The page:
Reflecting Dis-ease: eh Ateh pahinihk ahkosiwin—Rethinking pandemics through an Indigenous lens

7 August 2020 – 8 November 2020

12:00 — 5:30

About the Exhibition

Curated By

Timothy Long & Felicia Gay

Organized By

The MacKenzie Art Gallery


Sim Gallery

Works from the MacKenzie Art Gallery Permanent Collection

“The question we have, really, is what sort of society do we want going forward, because COVID’s just a mirror.”  This insightful statement by mental health expert Dr. Kwame McKenzie reminds us that disease does more than just attack a person’s health; it represents a challenge to the way we live together as a society. Disease is also dis-ease, in that it encompasses not just sick bodies, but also damaged psyches, relationships, and livelihoods. While the COVID-19 pandemic has stirred reflection about our societal ills in ways that seem unprecedented, this is not the first time that disease has changed the course of history. The four Indigenous artists in this Permanent Collection exhibition, Ruth Cuthand, Robert Houle, Norval Morrisseau, and Edward Poitras, show how the pandemics that followed European contact decimated the peoples of North and South America and permanently changed the shape of life on Turtle Island.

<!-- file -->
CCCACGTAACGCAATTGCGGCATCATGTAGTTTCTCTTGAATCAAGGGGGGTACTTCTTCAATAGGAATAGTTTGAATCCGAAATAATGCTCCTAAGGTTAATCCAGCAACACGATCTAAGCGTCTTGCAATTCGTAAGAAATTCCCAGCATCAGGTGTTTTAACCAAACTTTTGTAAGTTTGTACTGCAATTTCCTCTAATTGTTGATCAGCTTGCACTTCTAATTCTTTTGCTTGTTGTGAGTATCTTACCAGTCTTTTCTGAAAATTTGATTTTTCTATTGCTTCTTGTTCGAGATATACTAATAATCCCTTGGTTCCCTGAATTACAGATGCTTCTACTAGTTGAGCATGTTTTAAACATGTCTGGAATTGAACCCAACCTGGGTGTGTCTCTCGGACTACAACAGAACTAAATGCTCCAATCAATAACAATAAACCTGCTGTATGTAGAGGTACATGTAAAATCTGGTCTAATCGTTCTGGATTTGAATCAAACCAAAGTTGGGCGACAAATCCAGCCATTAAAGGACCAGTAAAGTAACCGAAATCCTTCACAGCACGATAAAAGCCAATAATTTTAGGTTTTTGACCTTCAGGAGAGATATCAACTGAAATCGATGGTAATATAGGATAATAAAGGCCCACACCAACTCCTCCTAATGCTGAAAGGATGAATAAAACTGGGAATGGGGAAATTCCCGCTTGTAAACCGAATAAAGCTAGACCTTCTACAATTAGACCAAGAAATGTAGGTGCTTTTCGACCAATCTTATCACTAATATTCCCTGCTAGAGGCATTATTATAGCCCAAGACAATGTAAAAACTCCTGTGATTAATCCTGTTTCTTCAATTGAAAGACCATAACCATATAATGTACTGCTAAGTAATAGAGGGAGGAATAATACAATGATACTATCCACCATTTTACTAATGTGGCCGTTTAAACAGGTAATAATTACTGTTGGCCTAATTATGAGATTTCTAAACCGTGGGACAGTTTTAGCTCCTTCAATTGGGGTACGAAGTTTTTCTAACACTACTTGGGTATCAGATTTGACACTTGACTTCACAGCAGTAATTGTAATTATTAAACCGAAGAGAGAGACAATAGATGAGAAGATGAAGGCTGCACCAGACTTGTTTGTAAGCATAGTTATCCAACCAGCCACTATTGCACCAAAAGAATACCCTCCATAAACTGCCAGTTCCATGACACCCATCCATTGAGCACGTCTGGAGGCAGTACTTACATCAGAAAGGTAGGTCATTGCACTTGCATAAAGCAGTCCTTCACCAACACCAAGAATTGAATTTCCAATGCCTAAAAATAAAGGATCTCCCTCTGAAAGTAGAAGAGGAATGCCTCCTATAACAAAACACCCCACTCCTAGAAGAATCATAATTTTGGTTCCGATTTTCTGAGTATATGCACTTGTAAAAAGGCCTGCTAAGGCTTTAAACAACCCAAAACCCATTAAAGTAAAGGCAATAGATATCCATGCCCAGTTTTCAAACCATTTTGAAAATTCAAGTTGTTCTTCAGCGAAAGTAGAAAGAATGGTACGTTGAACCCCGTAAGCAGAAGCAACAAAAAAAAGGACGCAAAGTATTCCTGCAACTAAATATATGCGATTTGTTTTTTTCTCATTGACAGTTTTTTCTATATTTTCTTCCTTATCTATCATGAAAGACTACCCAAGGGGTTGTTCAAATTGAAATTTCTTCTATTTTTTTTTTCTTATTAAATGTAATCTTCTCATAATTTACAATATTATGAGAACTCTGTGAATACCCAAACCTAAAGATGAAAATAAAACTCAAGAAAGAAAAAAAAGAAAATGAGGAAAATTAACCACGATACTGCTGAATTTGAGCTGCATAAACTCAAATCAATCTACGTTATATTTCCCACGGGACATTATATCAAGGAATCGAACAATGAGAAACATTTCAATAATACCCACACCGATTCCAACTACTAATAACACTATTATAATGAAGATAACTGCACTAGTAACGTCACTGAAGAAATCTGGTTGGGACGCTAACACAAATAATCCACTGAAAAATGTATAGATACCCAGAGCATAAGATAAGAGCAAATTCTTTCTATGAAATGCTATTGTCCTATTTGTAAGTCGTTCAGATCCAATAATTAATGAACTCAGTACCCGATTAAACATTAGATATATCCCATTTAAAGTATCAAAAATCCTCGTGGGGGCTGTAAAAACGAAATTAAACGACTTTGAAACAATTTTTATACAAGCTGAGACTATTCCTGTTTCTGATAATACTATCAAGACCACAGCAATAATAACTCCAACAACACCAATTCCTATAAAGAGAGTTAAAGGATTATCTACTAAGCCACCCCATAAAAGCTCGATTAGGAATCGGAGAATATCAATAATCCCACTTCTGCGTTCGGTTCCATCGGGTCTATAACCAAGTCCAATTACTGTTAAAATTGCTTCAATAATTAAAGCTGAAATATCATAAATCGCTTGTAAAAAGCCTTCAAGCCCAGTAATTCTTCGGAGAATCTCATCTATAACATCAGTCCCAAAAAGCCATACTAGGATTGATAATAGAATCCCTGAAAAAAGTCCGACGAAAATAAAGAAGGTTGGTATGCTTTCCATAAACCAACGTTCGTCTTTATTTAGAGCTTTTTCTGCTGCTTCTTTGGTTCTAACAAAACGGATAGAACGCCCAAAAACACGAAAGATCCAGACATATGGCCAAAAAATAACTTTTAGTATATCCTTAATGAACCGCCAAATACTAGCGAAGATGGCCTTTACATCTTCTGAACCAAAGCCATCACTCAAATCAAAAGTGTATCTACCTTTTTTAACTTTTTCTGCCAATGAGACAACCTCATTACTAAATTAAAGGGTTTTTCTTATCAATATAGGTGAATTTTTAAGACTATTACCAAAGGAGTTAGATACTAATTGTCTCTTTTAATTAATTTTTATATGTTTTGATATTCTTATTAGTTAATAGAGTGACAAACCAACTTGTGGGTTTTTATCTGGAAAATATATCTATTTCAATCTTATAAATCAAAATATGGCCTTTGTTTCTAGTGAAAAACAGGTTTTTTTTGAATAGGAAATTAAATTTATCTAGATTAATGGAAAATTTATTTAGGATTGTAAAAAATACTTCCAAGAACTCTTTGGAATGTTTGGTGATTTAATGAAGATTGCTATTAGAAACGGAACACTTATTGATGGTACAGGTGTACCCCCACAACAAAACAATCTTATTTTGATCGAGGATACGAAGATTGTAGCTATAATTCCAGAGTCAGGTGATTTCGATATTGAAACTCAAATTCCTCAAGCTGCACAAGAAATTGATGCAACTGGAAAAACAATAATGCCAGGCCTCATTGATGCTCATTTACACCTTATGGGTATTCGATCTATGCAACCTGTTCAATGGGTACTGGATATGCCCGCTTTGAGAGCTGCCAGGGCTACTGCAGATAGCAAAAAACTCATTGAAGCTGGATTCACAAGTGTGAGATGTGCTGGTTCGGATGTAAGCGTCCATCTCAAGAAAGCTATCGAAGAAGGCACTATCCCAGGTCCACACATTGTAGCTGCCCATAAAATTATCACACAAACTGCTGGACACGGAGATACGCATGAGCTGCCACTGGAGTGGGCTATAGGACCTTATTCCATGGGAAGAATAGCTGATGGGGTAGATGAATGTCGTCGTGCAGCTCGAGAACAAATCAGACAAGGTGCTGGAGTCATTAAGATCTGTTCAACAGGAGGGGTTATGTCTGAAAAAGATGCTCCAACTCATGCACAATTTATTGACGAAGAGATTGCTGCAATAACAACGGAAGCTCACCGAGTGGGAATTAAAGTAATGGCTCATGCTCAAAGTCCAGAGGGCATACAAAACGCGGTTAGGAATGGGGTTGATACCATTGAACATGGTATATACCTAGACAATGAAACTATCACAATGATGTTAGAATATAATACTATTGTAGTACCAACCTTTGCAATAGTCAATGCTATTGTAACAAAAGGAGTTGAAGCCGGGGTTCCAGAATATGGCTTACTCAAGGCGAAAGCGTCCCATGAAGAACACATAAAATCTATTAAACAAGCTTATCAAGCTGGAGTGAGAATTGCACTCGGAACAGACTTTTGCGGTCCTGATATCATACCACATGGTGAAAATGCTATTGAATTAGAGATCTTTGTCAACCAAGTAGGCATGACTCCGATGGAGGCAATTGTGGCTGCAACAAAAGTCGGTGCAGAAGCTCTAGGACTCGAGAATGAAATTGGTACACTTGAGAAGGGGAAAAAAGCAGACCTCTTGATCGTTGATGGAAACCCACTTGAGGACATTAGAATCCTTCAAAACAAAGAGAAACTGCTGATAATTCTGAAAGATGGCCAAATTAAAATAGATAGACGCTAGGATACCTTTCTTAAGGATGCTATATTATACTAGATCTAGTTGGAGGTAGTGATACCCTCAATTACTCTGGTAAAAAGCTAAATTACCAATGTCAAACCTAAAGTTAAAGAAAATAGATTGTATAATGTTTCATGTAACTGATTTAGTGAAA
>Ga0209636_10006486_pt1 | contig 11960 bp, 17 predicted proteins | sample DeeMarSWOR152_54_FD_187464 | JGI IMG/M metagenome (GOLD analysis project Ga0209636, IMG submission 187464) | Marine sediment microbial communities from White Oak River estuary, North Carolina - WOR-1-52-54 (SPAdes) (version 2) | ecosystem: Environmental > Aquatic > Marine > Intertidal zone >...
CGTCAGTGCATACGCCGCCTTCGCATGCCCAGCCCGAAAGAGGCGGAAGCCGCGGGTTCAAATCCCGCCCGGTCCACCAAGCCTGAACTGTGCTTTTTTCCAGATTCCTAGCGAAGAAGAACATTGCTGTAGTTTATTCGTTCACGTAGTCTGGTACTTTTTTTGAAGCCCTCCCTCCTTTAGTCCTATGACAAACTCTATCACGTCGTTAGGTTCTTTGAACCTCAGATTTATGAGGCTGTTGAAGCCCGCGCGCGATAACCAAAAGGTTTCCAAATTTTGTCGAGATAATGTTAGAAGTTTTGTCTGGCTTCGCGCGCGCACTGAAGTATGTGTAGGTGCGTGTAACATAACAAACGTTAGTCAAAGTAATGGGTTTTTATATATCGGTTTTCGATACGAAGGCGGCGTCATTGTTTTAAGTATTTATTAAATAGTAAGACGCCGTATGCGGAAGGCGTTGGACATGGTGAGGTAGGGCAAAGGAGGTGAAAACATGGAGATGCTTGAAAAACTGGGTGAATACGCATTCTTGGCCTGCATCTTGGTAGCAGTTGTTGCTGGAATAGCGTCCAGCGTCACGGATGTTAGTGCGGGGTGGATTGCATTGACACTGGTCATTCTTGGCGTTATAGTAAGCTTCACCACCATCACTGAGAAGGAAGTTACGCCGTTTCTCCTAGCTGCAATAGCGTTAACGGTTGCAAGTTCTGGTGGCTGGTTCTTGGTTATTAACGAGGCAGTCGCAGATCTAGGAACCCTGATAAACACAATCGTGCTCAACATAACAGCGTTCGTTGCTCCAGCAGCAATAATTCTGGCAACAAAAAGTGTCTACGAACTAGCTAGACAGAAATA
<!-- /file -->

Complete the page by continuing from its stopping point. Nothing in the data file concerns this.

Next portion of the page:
eh Ateh pahinihk ahkosiwin is a Swampy Cree term loosely interpreted as “sickness that is spreading to many.” The pattern and agency of transmittable diseases in Indigenous communities changed drastically after European contact, with Indigenous people having no immunity to newly introduced viruses and bacteria such as measles, yellow fever, tuberculosis, and, most devastating of all, smallpox. These pathogens made consistent appearances throughout the fur trade era and subsequent periods of economic expansion connected with land settlement and resource extraction. In Canada, many children died from disease as a result of the intolerable conditions at residential schools, where forced labour was a common practice, as well as during the sixties scoop.

Will history repeat itself? If COVID-19 is a mirror and we peer closely at our colonial histories in the context of eh Ateh pahinihk ahkosiwin, will we decide to consider how Indigenous communities are affected today? We only have to look to northern Saskatchewan to see how minimal access to healthcare has impacted Indigenous communities during this current pandemic, or south of the border to discover that  Navajo and Dine Nations have the highest COVID-19 infection rates in the United States, surpassing states like New York. It’s hard to wash your hands without clean running water.

The works in this exhibition are a troubling mirror, but they also ask us to consider, as Dr. McKenzie suggests, what sort of society we want going forward. Critical mass has been reached for a society ill-at-ease with racial injustice towards  those who are Indigenous, Black, or people of colour. The pause provided by COVID-19 is an opportunity to ponder these pressing issues and place our current moment in longer perspective.